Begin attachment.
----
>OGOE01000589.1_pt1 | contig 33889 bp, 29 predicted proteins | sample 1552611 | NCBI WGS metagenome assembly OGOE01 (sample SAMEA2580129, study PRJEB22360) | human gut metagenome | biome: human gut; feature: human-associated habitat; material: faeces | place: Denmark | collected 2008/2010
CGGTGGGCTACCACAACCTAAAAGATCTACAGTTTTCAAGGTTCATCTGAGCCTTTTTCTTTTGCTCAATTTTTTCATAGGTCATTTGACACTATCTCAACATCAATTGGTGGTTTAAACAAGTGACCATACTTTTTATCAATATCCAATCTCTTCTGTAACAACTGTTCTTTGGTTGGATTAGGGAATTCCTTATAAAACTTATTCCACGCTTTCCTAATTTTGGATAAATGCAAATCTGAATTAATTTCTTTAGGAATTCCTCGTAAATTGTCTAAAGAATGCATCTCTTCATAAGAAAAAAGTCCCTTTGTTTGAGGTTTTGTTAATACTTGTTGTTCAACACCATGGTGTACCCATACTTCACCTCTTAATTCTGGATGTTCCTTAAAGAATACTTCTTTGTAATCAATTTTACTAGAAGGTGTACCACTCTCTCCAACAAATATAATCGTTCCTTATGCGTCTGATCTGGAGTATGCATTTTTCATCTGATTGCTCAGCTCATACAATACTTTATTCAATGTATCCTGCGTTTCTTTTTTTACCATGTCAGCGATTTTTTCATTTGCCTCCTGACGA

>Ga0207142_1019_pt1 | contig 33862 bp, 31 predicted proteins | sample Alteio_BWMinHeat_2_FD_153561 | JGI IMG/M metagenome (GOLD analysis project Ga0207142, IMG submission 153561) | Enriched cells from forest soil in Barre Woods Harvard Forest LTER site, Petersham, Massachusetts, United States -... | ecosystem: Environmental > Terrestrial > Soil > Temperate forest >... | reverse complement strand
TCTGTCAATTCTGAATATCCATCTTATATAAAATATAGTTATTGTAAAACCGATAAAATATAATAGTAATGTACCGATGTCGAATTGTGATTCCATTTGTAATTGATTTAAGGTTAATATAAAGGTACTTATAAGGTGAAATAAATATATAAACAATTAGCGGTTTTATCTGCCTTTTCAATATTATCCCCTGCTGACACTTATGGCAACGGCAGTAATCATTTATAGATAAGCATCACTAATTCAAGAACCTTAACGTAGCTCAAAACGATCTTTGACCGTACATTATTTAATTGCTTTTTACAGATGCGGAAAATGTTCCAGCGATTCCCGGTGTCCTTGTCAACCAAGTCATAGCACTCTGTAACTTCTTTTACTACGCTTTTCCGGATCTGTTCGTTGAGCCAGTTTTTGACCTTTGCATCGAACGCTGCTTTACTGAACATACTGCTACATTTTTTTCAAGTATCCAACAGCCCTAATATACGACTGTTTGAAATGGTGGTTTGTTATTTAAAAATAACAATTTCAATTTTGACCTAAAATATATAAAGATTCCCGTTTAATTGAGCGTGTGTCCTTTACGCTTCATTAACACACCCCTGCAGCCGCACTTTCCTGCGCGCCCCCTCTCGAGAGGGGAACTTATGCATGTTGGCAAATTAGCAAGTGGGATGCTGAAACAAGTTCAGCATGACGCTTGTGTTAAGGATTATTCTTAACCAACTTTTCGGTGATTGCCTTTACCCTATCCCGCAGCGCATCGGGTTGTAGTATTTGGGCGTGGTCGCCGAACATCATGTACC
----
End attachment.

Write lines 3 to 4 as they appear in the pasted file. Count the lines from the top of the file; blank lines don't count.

>Ga0207142_1019_pt1 | contig 33862 bp, 31 predicted proteins | sample Alteio_BWMinHeat_2_FD_153561 | JGI IMG/M metagenome (GOLD analysis project Ga0207142, IMG submission 153561) | Enriched cells from forest soil in Barre Woods Harvard Forest LTER site, Petersham, Massachusetts, United States -... | ecosystem: Environmental > Terrestrial > Soil > Temperate forest >... | reverse complement strand
TCTGTCAATTCTGAATATCCATCTTATATAAAATATAGTTATTGTAAAACCGATAAAATATAATAGTAATGTACCGATGTCGAATTGTGATTCCATTTGTAATTGATTTAAGGTTAATATAAAGGTACTTATAAGGTGAAATAAATATATAAACAATTAGCGGTTTTATCTGCCTTTTCAATATTATCCCCTGCTGACACTTATGGCAACGGCAGTAATCATTTATAGATAAGCATCACTAATTCAAGAACCTTAACGTAGCTCAAAACGATCTTTGACCGTACATTATTTAATTGCTTTTTACAGATGCGGAAAATGTTCCAGCGATTCCCGGTGTCCTTGTCAACCAAGTCATAGCACTCTGTAACTTCTTTTACTACGCTTTTCCGGATCTGTTCGTTGAGCCAGTTTTTGACCTTTGCATCGAACGCTGCTTTACTGAACATACTGCTACATTTTTTTCAAGTATCCAACAGCCCTAATATACGACTGTTTGAAATGGTGGTTTGTTATTTAAAAATAACAATTTCAATTTTGACCTAAAATATATAAAGATTCCCGTTTAATTGAGCGTGTGTCCTTTACGCTTCATTAACACACCCCTGCAGCCGCACTTTCCTGCGCGCCCCCTCTCGAGAGGGGAACTTATGCATGTTGGCAAATTAGCAAGTGGGATGCTGAAACAAGTTCAGCATGACGCTTGTGTTAAGGATTATTCTTAACCAACTTTTCGGTGATTGCCTTTACCCTATCCCGCAGCGCATCGGGTTGTAGTATTTGGGCGTGGTCGCCGAACATCATGTACC